RNA expression profiling

RNA expression profiling was carried out independently as part of the cell line phenotyping component of the ENCODE project. For GM12878, K562, HeLaS3, HepG2, and H1ES, RNA was generated from the same culture of cells used for ChIP; for HUVEC, NHEK, MCF7, FB8470, FB0167P, and H54 cells, different cultures were used for RNA and for ChIP. Details of RNA expression have been previously described, and these data were deposited to the Gene Expression Omnibus (GSE15805) (McDaniell et al. 2010).

Mapping binding sites to gene features and CpG islands

Binding sites were mapped to within ±2 kb from the TSS of all annotated genes generated by combining gene lists from RefSeq (November 2010), UCSC, Ensemble, Vega, and SIB downloaded from UCSC Genome Browser (http://genome.ucsc.edu/cgi-bin/hgTables?command=start), resulting in a total of 348,592 TSS. We used a more comprehensive TSS annotation for mapping binding sites relative to gene features because we did not want to overestimate the proportion of intergenic binding sites. Not every true TSS might be included in the RefSeq annotation, so using a larger, more comprehensive annotation is more conservative. For the other analyses such as TSS/TTS profiles and exon/intron binding, we preferred to use a standard and well-defined gene annotation set such as in the RefSeq set. However, using a larger gene annotation data set does not change the overall distribution pattern of TF binding sites in the TSS/TTS and exon/intron plots. We defined a distinct gene as a unique combination of chromosome number, start, and number of exons across annotation files. We defined a promoter as 2 kb up- or downstream from the TSS, and upstream as between 2 and 20 kb upstream of the TSS. Binding sites that could not be mapped to within 20 kb upstream of any TSS, or to any exon or intron, were termed intergenic. To assess the number of binding sites mapping to different genomic features, we assigned each site to only one gene feature using the hierarchy: promoter > upstream > intron > exon > intergenic, since TFs in general have a preference for binding near the TSS. Genes that had TF binding sites within the promoter were defined as TF target genes. For classification in terms of CpG islands, binding sites were assigned to CpG islands when the peak was located within the boundaries of CpG islands in the CpG island annotation file downloaded from UCSC.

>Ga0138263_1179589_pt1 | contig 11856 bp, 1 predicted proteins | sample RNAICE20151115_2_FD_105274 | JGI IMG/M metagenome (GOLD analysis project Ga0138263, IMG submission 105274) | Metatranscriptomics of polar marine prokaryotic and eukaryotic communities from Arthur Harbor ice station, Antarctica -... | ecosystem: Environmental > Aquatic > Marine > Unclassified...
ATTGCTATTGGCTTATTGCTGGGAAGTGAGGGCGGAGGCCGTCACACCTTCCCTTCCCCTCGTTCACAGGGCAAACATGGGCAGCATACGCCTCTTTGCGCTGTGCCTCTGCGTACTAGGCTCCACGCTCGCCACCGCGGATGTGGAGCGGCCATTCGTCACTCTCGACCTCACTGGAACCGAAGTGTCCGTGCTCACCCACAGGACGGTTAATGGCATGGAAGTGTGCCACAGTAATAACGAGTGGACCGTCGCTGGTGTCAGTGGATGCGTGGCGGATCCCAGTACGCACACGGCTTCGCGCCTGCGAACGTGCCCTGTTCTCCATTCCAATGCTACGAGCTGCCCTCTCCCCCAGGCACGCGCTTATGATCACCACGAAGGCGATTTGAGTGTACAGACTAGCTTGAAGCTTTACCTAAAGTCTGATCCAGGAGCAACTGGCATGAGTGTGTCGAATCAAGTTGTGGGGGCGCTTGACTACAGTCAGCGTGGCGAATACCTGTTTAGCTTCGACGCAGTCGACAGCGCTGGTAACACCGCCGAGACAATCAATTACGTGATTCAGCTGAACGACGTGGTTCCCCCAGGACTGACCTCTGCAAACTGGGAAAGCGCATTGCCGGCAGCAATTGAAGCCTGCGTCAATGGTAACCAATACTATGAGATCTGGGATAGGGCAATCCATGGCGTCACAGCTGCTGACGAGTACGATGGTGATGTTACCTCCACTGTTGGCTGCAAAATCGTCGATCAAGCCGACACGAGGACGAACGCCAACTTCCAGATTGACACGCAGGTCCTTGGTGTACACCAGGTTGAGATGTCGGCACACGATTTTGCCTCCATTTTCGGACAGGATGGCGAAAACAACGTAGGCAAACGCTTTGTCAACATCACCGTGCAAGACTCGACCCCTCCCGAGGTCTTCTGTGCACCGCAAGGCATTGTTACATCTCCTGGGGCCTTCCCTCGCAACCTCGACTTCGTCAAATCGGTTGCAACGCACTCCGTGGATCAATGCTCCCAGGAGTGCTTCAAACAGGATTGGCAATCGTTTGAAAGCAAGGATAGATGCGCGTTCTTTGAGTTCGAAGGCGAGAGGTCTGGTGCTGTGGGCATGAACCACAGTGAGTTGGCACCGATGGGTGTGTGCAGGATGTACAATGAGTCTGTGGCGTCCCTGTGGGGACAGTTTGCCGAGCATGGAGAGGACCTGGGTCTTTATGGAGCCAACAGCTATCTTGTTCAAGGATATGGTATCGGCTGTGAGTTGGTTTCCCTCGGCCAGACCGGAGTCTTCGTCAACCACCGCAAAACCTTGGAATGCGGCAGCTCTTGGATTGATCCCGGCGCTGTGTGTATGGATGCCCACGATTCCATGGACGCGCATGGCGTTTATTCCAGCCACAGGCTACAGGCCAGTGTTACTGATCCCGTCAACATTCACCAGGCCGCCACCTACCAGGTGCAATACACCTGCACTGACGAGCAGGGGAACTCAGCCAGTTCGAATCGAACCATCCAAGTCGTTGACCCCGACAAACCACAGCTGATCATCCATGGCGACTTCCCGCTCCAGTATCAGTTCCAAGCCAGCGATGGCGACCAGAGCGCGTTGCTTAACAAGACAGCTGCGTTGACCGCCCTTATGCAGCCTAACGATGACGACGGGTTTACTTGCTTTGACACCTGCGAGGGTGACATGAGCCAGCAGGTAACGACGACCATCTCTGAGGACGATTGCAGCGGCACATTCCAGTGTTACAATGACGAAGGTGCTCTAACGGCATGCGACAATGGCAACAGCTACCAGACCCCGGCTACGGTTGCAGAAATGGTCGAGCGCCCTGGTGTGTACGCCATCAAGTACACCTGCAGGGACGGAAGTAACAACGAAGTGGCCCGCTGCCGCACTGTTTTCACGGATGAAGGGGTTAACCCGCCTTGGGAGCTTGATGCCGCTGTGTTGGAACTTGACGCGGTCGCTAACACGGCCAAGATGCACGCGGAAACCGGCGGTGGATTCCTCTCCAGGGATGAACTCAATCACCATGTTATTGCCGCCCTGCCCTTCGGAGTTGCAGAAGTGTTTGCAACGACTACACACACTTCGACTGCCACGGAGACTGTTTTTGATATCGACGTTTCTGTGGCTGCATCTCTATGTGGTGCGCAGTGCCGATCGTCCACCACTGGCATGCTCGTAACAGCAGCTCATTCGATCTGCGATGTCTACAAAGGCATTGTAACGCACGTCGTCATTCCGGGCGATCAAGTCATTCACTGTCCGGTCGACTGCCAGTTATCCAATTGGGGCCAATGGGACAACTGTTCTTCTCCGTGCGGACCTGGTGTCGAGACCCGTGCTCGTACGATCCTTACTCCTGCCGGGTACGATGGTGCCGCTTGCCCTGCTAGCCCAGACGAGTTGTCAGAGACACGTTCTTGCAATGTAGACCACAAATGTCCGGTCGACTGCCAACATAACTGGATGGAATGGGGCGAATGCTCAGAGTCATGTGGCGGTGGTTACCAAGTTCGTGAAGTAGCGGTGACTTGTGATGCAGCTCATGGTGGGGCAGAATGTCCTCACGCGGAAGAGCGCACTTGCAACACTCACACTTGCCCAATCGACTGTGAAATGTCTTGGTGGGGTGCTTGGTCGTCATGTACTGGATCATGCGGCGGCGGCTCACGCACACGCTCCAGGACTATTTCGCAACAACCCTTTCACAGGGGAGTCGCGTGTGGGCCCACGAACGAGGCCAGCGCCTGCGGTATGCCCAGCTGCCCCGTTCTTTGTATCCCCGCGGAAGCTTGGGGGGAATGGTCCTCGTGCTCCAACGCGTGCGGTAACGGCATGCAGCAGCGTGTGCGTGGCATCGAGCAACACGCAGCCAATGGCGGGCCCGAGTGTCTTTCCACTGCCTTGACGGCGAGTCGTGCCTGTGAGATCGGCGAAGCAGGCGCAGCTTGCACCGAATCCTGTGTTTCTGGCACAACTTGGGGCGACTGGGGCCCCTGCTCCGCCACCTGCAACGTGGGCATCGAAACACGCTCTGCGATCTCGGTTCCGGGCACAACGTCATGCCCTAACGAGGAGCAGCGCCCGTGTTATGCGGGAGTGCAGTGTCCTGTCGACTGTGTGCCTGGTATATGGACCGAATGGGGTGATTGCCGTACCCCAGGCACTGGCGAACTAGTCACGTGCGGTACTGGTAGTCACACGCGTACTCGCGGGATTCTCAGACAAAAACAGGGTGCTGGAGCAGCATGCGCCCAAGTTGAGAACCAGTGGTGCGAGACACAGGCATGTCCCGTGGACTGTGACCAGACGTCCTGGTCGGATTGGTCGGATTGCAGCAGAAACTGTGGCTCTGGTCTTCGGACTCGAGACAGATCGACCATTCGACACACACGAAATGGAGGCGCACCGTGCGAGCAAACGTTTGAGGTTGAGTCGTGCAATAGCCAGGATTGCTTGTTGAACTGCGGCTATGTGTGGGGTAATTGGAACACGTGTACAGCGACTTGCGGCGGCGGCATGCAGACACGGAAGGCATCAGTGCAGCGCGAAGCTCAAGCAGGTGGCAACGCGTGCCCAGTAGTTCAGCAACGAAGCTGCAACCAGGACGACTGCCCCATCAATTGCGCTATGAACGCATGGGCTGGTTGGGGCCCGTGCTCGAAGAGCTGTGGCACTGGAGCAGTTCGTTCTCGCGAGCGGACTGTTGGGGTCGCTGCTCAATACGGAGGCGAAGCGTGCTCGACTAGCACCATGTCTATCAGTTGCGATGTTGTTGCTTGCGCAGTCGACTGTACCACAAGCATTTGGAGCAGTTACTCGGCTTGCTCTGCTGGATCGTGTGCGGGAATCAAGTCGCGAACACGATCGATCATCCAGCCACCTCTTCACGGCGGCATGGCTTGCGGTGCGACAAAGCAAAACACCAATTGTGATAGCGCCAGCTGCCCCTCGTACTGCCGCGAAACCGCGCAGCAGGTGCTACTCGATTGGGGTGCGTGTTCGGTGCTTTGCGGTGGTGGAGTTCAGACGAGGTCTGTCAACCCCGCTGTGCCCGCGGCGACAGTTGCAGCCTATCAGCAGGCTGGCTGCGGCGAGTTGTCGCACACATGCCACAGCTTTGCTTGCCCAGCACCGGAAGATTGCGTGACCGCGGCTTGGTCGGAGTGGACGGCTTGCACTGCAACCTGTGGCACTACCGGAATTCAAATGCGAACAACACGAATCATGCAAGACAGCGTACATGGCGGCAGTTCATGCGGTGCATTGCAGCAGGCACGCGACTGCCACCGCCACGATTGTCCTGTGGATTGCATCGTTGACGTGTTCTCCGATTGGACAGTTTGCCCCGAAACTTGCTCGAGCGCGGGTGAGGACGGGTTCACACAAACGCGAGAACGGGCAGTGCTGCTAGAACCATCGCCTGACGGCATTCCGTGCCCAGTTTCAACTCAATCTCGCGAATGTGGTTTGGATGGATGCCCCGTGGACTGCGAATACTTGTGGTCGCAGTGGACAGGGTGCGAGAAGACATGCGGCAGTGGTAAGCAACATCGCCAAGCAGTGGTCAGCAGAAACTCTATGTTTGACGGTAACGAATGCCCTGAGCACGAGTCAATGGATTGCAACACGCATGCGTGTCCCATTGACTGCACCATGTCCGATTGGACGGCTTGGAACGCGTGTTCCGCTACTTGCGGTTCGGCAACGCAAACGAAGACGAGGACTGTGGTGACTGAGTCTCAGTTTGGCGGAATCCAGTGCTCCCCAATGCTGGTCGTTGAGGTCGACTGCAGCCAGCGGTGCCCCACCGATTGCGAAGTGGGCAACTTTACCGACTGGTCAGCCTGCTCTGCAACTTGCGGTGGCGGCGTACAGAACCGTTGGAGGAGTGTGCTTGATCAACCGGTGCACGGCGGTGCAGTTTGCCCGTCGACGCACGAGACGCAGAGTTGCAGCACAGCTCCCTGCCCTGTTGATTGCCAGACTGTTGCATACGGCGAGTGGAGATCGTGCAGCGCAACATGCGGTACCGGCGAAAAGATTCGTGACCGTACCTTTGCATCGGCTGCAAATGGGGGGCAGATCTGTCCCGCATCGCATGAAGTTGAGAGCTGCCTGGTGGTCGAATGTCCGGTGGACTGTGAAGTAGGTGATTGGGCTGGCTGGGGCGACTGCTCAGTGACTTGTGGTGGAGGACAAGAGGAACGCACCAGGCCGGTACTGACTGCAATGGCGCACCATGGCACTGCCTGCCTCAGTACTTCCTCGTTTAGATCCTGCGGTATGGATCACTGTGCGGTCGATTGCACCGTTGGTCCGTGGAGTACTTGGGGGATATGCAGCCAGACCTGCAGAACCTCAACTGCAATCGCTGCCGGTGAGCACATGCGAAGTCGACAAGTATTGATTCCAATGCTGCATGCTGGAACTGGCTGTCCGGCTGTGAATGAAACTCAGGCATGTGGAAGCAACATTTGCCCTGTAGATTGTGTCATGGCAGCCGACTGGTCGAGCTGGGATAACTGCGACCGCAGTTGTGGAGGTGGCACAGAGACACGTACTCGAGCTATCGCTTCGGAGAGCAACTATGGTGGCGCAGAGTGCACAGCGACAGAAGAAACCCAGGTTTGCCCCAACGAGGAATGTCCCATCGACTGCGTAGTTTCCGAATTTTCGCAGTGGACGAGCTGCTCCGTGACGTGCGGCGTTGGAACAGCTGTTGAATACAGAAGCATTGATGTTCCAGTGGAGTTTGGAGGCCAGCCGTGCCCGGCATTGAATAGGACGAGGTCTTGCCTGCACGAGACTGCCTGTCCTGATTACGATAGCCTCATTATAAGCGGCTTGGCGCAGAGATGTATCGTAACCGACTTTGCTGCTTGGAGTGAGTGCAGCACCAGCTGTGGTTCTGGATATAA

Mapping binding sites of bidirectional promoters

We defined a bidirectional promoter as a genomic region that is upstream of the TSS of a gene and also located between the TSS of two genes which could be separated by a maximum of 2 kb and divergently transcribed from opposite DNA strands. Based on this criterion, we identified 1233 bidirectional promoters corresponding to 2466 genes (11.06%) among the 22,279 genes annotated in RefSeq. To evaluate binding within bidirectional promoters, we first assigned target genes for the transcription factors by mapping their binding sites to within 2 kb upstream of all annotated TSS in RefSeq. Among those target genes, we determined the number of genes which were regulated by bidirectional promoters. We calculated the significance of the enrichment of binding to bidirectional promoters using the hypergeometric probability distribution function.

TSS/TTS binding profiles and heat maps

RefSeq annotations (hg18, November 2010) were used to define genomic regions upstream of and downstream from each distinct TSS or TTS, which were then binned into 50-bp segments. Occupancy scores for CTCF, MYC, or RNAPII were added to each bin so that the peak area overlapped by at least 25 bp. Heat maps of binding around TSS were generated by K-means clustering of the resulting data matrix. Average profiles of peak scores around the TSS or TTS were generated by averaging corresponding bin scores across all genes.

Overlap analysis

Binding site overlap among different ChIP-seq data sets was evaluated by scanning for overlapping binding sites across the genome whose centers resided within 300 bp of each other. In this evaluation, we compared each binding site of one binding data set, using its ChIP-seq score, with the corresponding binding site of another data set at a relaxed score threshold obtained by multiplying the first score by 0.5. This was done to avoid erroneous designation of the site as a non-overlapping binding site just because one of the two sites had a slightly weaker binding site with a lower score.

Analysis of RNAPII binding patterns